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Serial analysis of gene expression


Also listed as: SAGE
Related terms
Future research
Author information

Related Terms
  • Bioinformatics, cancer, cytogenetics, deoxyribonucleic acid, DNA, genome, infectious disease, microarrays, molecular biology, mRNA, nucleotide, PCR, pharmacogenomics, polymerase chain reaction, protein, reverse transcriptase, ribonucleic acid, RNA, sequencing, tags, transcription, transcriptome, translation, tRNA.

  • Serial analysis of gene expression (SAGE) is a method of analyzing the activity of genes in a cell. SAGE is unique in that it works backward from a cell's products to the genes that are producing them, and it not only identifies the active genes but also determines the specific level of activity of each one.
  • Genes, which are located inside the nucleus of cells, are considered the blueprints of life because they provide instructions for the construction and function of all of the cells in the body. They do this by instructing cells to make new molecules (usually proteins) specific to the functions of the cells. Genes are carried on very large molecules called DNA (deoxyribonucleic acid). DNA is a very long and complex chemical in the nucleus of cells that carries a four-letter code, which directs the machinery of the cell to do its work. The "letters" of the code are small chemicals called nucleotides and include adenine (A), thymine (T), guanine (G), and cytosine (C). Consequently the code reads "AATGCGCCTTTGAGGTC" and so on.
  • Three letters in a sequence designate a particular amino acid. Amino acids arranged linearly form a protein. Some of the codes spell out instructions for building every protein in the organism. Proteins are the workers in the body; they do all the construction, make up a good portion of what is built, and perform most of the operations that make up life activities. There are roughly 30,000 proteins in a human body, and about 30,000 protein codes in the DNA. Many other codes in the DNA do not code for proteins. Some, called regulators, turn genes on and off, but most of them are poorly understood at this time.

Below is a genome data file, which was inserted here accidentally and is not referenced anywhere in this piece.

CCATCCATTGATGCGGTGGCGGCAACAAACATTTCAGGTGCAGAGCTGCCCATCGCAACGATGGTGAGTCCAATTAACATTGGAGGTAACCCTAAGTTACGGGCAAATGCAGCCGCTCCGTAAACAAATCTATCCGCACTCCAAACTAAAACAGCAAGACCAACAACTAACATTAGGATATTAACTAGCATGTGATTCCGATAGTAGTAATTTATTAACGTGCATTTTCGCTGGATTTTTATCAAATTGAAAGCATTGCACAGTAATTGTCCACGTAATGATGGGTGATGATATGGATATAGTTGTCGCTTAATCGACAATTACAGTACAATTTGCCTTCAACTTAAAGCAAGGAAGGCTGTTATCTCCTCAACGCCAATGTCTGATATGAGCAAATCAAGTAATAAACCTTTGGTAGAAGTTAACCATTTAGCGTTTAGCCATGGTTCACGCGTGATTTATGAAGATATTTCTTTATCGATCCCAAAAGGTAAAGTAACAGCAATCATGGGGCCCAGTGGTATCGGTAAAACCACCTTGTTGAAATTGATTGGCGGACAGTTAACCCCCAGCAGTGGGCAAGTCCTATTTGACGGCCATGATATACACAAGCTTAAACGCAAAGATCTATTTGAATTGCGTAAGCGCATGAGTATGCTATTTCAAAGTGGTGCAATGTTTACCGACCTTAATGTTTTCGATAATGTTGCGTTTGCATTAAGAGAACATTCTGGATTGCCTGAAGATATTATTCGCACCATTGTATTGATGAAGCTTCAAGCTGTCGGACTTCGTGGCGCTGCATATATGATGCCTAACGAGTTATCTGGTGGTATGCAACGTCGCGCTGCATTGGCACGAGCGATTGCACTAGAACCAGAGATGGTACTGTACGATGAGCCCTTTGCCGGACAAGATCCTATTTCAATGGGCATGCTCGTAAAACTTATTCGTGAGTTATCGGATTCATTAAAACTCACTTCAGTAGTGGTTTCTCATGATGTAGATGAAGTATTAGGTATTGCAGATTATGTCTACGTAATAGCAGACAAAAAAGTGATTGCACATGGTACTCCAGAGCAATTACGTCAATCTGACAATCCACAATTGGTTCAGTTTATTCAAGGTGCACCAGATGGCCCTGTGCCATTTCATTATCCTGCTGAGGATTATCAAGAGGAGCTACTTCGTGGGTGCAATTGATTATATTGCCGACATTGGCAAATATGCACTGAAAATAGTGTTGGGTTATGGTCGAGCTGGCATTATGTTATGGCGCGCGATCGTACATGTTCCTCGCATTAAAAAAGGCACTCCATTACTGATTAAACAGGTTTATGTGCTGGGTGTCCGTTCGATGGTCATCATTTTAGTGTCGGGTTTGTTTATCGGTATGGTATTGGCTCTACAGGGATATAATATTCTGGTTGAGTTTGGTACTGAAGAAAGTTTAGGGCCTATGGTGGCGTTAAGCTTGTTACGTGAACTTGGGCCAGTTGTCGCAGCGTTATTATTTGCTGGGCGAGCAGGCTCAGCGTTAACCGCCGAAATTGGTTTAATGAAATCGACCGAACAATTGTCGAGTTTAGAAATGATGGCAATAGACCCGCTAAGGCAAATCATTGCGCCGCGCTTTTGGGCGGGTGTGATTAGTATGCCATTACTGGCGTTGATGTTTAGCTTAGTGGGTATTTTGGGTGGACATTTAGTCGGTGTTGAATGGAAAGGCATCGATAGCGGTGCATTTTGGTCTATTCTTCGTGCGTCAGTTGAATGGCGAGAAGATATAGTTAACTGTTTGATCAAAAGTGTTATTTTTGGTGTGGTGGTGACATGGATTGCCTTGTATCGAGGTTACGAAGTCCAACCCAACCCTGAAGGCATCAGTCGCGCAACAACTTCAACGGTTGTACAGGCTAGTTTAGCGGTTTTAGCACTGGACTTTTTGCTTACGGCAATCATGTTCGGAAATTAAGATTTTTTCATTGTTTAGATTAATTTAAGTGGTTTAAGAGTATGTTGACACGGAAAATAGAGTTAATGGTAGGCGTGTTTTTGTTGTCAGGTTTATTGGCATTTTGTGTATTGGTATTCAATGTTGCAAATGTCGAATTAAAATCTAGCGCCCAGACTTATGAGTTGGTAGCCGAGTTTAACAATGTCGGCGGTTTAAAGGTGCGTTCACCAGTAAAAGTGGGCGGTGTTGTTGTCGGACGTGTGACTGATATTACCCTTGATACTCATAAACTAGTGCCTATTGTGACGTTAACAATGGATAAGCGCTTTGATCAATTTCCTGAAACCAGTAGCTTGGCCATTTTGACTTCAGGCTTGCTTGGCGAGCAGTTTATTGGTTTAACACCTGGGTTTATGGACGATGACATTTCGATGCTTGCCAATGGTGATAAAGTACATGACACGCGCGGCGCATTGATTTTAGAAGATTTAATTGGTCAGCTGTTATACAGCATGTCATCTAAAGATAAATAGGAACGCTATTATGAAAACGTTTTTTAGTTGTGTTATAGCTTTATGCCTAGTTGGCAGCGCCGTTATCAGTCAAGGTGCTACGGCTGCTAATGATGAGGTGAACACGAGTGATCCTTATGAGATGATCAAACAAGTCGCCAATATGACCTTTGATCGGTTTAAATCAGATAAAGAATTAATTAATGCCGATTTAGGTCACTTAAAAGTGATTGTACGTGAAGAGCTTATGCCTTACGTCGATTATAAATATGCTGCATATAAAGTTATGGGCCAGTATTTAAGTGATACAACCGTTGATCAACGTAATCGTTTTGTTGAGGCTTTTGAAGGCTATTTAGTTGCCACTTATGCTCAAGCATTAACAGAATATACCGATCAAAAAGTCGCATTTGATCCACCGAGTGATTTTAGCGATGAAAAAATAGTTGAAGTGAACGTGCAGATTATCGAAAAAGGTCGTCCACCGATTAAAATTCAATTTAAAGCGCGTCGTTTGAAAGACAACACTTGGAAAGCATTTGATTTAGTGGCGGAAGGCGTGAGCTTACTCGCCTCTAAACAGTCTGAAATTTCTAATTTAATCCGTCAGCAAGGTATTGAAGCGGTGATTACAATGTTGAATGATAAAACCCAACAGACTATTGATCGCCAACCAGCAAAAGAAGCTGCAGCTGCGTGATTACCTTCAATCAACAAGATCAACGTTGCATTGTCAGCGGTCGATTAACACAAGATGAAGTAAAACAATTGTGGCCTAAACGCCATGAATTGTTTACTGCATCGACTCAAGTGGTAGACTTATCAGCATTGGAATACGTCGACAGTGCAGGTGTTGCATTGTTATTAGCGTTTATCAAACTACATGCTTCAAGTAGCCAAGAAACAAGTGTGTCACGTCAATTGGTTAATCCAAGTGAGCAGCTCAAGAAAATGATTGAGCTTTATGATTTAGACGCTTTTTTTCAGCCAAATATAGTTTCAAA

• In order to make proteins, the following steps must occur. Chemical signals, such as hormones, turn on specific genes in the DNA. These genes become active, making a molecule called messenger RNA (mRNA) exactly as the DNA directs. This process is called transcription. Next, the mRNA leaves the nucleus for the cytoplasm, where it meets transfer molecules (tRNA) that carry amino acids. There is one tRNA molecule for each of the 20 amino acids that make up living proteins, all of which are simply strings of amino acids. Then, in a process called translation, special assembly lines, similar to those that make automobiles, gather the amino acids from the tRNA molecules and arrange and assemble them into a protein according to the instructions received from the DNA by way of the mRNA.
  • The "genome" is defined as every gene in the cell, whether it is active or not. All the genes that are active at a given time, those that are being transcribed, make up the "transcriptome" of the cell or group of cells. A cell group is a collection of cells, called a "tissue," that are doing the same thing, such as making a hormone. Tissues presumably have the same transcriptome. "Transcriptomics" examines the activity level of genes in a given cell at a particular time. "Serial analysis of gene expression (SAGE)" is a unique method of determining the transcriptome of a cell.

  • The process of serial analysis of gene expression (SAGE) begins by extracting and purifying mRNA from cells to determine their transcriptome. The transcriptome is all of the genes that are active in a cell or group of cells at a given time. The mRNA forms a template for creating matching DNA molecules using an enzyme (protein) called reverse transcriptase.
  • These DNA molecules are then broken into very short pieces of only 9-14 nucleotides long and are strung together to allow multiple tags in a single laboratory procedure. The tags are then exposed to a large number of genes. Only the genes that generated mRNA and produced tags will stick to the tags. In this way the active genes in the cell can be identified.
  • This process can also count the number of mRNA molecules the cells are making, so that it is both qualitative and quantitative. This is possible because the process exactly multiplies the original sample, so that the original ratio of gene products remains the same.
  • The length of these "SAGE tags" determines how specific they are. Shorter tags can pick up unknown genes, which is one of the unique features of SAGE. These unknown genes can then be sequenced, identified, and added to the libraries. Sequencing is the process of identifying, one by one, the string of nucleotides that makes up each gene, in other words, the genetic code. Longer tags can identify every active gene individually and specifically.
  • Once a gene is completely sequenced, its product can be characterized. If the function of that product causes disease, efforts are then directed at inhibiting its function. If the function is beneficial, ways to increase its function are sought.